His view is to operate from a view of strength, which requires a strong military. He suggests charging other nations for acting as the world’s policeman, such as defending Europe and the Middle East at our expense for their security. His controversial suggestion is taking part of the oil from Saudi Arabia and Iraq without even being paid on oil. And we spent two trillion defending Iraq, throwing out Saddam and trying to bring democracy there. We spent money to rescue Kuwait from Iraq’s invasion in the 1990s, and after spending billions to recover the country, we got nothing. We defend South Korea’s border but they don’t compensate us for it. We’ve defended Japan for years, without compensation. Furthermore, he says we shouldn’t be involved in a nation unless it is a direct threat to the nation and its interests, as well as a clear plan and permission to follow it to win and exit strategy. Either completely wipe out threats like ISIS or don’t go in at all. However, if we don’t plan on dedicating boots on the ground to wiping out threats abroad, the military build up he advocates is excessive.

He talks quite a bit about his opinions, his refusal to apologize for his opinions (though he shouldn’t be pushed to do so when liberals aren’t) and his anger and calling to help the nation recover. Reiterating his anger at various topics may reconnect him with some readers but it isn’t conveyed by the reader in the audio book version.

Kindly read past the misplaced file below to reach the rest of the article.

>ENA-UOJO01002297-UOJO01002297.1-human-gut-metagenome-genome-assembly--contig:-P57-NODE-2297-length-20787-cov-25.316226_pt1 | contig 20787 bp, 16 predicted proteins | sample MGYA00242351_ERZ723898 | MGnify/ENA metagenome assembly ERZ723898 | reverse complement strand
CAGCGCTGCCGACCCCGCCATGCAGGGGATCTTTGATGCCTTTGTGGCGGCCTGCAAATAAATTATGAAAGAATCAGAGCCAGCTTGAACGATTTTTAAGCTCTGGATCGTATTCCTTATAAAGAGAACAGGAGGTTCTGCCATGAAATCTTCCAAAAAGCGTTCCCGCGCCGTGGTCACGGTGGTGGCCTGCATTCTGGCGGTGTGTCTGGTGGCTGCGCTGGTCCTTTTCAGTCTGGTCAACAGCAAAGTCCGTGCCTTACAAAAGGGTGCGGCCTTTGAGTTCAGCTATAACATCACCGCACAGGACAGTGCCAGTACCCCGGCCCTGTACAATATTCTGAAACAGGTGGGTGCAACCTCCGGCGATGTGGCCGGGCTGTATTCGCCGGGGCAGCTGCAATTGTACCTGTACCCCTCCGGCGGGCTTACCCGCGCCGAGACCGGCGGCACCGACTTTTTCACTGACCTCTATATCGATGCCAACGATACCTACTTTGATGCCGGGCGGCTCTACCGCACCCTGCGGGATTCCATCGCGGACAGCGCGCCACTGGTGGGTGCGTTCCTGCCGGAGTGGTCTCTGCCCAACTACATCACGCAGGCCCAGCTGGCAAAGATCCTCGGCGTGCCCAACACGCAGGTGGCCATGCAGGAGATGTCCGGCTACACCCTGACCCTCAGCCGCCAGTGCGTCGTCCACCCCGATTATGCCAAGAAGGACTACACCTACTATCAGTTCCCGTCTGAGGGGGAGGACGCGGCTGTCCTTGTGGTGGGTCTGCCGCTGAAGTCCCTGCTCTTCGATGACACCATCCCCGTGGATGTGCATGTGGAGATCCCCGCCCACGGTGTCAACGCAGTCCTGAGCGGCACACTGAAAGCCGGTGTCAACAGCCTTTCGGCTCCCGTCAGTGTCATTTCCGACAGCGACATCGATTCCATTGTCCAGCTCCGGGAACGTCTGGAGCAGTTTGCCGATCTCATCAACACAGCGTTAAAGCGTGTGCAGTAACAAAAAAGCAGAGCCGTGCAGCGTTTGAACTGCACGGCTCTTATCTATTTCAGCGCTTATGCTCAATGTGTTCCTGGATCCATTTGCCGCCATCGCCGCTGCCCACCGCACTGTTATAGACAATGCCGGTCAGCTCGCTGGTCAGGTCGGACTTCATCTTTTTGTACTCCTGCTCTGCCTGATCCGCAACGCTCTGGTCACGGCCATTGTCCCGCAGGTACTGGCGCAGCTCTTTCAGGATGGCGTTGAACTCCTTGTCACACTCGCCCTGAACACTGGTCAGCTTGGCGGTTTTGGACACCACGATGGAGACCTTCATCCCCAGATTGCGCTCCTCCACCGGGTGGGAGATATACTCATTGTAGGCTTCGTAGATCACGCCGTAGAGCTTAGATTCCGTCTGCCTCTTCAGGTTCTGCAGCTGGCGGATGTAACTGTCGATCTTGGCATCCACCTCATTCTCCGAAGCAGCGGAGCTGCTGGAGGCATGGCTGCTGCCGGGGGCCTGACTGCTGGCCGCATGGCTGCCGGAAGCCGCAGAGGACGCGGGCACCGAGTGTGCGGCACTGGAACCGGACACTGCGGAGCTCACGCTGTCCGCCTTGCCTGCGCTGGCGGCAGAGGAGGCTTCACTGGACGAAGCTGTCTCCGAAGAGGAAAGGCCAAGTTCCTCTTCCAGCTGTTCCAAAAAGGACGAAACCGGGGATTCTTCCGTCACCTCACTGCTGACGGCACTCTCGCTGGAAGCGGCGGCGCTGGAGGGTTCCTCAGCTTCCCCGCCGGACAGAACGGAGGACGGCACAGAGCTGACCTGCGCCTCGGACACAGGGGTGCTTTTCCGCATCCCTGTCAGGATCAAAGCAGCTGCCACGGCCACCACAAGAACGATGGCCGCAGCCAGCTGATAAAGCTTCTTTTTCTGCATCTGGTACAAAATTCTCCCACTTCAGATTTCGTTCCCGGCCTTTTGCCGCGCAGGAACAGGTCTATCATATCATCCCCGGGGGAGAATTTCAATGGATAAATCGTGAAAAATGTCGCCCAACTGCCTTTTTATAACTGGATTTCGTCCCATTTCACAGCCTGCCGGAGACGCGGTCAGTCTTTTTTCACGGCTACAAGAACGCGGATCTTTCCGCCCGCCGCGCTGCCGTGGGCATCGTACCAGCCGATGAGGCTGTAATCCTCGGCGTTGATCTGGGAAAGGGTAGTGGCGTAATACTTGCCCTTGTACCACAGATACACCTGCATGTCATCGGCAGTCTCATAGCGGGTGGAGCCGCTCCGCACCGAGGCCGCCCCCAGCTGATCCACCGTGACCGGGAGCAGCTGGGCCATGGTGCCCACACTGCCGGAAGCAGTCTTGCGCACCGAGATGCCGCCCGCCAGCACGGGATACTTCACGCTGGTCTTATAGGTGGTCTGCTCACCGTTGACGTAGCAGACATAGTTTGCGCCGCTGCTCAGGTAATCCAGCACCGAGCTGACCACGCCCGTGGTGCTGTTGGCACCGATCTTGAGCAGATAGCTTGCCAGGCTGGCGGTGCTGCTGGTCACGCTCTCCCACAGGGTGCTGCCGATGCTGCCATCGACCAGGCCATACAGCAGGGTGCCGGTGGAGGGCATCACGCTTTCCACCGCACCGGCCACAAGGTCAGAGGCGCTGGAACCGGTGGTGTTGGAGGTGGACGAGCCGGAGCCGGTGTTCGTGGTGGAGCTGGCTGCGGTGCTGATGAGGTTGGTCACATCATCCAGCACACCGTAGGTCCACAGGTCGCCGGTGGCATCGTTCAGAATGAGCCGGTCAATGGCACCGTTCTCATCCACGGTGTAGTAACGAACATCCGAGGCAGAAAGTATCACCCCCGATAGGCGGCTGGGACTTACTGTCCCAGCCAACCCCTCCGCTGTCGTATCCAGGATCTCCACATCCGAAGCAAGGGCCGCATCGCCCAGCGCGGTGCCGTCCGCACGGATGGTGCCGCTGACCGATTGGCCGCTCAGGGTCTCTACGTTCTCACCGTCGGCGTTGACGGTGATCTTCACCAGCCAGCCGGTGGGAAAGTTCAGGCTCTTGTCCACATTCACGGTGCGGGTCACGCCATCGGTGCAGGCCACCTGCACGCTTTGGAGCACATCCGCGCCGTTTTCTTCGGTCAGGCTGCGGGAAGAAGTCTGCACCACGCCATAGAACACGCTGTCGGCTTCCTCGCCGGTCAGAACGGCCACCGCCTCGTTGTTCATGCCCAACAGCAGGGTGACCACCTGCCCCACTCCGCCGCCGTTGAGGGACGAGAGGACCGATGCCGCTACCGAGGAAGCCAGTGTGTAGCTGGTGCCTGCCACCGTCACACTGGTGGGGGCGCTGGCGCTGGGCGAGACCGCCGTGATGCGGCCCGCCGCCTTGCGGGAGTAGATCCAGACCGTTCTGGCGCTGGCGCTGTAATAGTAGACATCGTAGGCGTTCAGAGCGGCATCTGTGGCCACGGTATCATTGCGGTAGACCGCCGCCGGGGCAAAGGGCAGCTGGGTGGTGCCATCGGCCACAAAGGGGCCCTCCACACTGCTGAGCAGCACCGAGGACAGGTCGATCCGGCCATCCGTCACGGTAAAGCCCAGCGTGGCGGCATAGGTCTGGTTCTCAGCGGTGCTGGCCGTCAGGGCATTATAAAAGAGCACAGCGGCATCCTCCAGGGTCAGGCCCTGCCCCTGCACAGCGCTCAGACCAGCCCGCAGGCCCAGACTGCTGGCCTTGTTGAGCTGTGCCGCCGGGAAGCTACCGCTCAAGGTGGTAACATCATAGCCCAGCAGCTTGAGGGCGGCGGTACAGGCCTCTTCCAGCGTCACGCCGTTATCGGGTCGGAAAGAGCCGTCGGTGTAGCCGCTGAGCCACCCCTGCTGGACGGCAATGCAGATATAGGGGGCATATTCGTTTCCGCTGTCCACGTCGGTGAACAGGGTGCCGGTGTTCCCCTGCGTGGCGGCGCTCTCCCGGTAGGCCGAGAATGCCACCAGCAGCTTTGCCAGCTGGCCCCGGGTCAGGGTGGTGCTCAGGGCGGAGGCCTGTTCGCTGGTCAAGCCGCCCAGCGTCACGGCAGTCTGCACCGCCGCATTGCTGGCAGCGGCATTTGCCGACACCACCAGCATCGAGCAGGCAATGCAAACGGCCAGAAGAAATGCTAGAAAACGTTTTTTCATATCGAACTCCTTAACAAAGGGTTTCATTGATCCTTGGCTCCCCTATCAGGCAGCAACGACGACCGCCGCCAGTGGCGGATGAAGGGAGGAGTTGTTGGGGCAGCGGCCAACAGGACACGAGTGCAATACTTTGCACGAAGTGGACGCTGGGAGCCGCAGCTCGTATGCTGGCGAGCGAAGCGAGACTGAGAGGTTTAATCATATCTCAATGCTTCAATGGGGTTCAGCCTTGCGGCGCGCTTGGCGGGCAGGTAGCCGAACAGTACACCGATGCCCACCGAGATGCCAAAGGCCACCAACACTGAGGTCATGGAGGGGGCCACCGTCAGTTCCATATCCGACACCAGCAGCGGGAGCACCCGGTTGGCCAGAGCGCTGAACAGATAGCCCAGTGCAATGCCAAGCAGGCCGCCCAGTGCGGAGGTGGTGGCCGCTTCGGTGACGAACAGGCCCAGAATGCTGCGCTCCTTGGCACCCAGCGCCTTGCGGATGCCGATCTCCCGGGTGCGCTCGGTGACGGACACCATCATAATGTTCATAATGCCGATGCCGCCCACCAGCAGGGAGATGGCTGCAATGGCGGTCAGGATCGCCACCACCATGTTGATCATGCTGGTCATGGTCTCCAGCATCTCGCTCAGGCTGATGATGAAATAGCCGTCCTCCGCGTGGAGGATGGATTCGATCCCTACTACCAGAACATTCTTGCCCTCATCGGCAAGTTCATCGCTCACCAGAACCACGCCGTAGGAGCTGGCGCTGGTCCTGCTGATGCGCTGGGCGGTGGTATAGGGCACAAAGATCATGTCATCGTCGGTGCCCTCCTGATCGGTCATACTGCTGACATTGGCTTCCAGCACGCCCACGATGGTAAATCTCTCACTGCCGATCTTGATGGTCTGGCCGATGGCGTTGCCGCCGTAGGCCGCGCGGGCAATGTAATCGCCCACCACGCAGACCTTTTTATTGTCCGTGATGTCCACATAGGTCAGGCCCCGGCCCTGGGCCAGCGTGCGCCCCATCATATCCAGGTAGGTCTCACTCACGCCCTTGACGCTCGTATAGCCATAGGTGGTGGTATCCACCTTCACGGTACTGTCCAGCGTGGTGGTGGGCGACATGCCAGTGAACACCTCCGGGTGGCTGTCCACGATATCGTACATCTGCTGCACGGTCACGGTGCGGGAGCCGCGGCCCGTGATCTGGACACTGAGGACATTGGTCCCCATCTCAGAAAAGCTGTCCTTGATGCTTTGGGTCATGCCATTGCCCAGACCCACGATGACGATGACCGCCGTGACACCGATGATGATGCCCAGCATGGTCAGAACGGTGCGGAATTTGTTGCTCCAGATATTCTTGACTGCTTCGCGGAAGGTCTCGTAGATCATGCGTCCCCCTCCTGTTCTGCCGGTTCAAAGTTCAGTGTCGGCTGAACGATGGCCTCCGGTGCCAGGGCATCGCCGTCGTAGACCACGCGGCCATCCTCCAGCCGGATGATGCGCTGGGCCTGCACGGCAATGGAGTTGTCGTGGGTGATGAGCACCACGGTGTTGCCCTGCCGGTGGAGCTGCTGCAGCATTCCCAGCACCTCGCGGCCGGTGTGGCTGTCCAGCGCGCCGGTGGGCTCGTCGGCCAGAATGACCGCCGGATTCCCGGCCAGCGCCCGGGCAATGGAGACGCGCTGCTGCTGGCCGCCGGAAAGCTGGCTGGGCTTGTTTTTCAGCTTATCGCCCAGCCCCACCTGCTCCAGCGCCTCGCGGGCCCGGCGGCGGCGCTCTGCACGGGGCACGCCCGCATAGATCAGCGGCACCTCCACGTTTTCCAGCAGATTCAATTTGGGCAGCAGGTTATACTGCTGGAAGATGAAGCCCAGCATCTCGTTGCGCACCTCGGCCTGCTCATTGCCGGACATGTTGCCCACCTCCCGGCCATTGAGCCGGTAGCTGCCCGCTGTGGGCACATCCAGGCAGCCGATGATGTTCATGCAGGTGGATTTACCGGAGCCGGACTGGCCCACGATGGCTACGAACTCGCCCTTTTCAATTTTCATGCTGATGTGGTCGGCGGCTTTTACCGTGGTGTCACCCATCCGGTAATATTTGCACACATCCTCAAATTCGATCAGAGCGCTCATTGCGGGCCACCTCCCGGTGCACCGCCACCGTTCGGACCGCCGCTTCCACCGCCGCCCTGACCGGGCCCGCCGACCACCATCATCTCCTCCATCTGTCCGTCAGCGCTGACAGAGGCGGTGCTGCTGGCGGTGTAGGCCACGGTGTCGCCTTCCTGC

He points out the problems we have with government subsidies and biases toward industries and particular firms. It is crony capitalism at the expense of everyone else. He does not admit his own abuses of eminent domain.

Observations about Crippled America by Trump

Donald Trump did the introduction of the audio book himself but had someone else read the rest. In my opinion, it would have been better for him to do the entire audio book himself or intersperse it with more of his own voice.

Trump explains his previously contradictory support for single payer (government run) health care in the past and his repeal and replace of Obamacare with a private market insurance network today. He explains how he supported single payer health care for those who couldn’t afford it otherwise when it wasn’t nearly as complicated, bureaucratic or regulated.

He also explains how he had always been an unapologetic nationalist and conservative (financially) as the Democratic party moved left, which is how he could have been a Democrat years ago and a Republican party candidate in 2015.

The 2015 Trump book states that we should dramatically reduce regulation at all level, from the 1000 page bills that make it impossible to know what the rules are, much less how to follow them. The proposed dramatic slashing of regulation would reduce administrative costs and stop the departure of doctors tired of fighting red tape, as well as reduce medical expenditures due to administrative overhead and legal costs. However, he never advocated single payer government run health care for everyone, mandating government health care for everyone, only as a last resort. He describes it as “single payer may have been possible in the past when things were simpler, but not today”.